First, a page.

I was making a general observation about singers at the inaugural ceremony. Usually they are female sopranos and somewhat obese. This isn’t cast in stone. But, I’m pretty sure a song is always sung just prior to administering the oath.

I’ve seen every inauguration since Jimmy Carter.

George Bush broke the pattern.
Staff Sgt. Alvy Powell sang at Bush’s inaugural ceremony in 1989
http://findarticles.com/p/articles/mi_m1077/is_n6_v44/ai_7473601/

Soprano Marilyn Horne sang at Clintons first inaugural ceremony in 1993
http://www.washingtonpost.com/wp-srv/national/longterm/inaug/history/stories/clint92.htm

soprano Jessye Norman sang at his second inaugural ceremony in 1997
http://clinton4.nara.gov/WH/Family/html/inauguration1997.html

Can’t find Bush’s singer in 2001. They always have somebody. Reporter didn’t list her.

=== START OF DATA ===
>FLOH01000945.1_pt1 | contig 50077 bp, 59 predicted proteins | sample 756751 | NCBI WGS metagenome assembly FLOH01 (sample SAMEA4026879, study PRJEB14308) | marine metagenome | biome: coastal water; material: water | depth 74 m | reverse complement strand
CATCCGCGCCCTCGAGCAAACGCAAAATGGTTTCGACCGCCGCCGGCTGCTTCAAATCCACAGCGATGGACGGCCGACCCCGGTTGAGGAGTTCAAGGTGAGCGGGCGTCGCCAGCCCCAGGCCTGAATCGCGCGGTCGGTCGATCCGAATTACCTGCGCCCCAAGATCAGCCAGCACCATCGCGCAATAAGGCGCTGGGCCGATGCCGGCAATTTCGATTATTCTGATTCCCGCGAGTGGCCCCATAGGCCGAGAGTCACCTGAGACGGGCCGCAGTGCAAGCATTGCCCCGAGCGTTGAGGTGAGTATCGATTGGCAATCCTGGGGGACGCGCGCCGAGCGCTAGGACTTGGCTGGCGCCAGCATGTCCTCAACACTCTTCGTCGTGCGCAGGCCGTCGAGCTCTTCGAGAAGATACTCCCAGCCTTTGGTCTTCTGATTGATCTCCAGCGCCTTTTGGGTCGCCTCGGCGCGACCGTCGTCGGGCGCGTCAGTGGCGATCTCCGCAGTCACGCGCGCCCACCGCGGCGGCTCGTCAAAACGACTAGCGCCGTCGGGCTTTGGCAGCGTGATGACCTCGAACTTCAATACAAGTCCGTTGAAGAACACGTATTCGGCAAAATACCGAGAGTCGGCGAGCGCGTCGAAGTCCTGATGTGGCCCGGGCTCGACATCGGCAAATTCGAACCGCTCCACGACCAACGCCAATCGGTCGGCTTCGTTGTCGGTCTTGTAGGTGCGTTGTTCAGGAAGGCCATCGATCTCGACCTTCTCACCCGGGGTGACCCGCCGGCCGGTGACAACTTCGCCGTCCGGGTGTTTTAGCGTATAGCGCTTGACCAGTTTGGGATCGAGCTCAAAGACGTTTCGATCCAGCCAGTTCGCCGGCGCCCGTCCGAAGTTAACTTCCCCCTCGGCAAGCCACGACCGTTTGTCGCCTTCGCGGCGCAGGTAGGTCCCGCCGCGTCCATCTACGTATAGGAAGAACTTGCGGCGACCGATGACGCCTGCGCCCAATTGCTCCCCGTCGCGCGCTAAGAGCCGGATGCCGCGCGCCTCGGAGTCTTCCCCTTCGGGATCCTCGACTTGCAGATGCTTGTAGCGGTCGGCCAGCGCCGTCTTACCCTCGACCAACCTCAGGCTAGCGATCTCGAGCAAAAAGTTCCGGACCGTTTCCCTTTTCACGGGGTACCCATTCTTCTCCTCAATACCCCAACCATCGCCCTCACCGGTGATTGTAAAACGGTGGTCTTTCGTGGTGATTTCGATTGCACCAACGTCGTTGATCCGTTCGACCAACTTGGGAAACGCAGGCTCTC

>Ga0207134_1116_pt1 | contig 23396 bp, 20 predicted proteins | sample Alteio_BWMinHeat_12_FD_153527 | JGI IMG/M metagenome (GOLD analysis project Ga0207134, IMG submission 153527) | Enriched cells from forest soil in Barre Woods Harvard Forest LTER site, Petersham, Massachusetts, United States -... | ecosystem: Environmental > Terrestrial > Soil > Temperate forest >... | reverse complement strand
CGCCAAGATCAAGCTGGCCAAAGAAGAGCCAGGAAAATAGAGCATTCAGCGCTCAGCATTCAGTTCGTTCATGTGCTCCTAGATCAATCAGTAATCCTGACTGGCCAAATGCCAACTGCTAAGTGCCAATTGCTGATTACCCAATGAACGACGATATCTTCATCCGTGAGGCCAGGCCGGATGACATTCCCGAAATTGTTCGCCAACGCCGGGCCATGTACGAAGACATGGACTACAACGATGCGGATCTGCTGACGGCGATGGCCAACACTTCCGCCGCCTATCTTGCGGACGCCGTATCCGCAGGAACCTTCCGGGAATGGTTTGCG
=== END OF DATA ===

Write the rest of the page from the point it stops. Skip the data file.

http://dcpages.com/Government/Inaugural_Events_2001/Swearing_In_Ceremony/

Bush in 2005
soprano Denyce Graves
http://www.usatoday.com/news/washington/2005-01-13-inauguration-sked_x.htm

Aretha Franklin was at Obama’s. Sadly, she fits the fat lady image too. I remember her fondly from the 1960’s as a very sexy lady.
http://www.nme.com/news/aretha-franklin/42194

I love Google. :wink: Looks like the tradition of a singer before the oath started with Eisenhower’s inauguration in 1953.
http://www.smithsonianmag.com/arts-culture/After-An-Inauguration-The-Stars-Come-Out-To-Play.html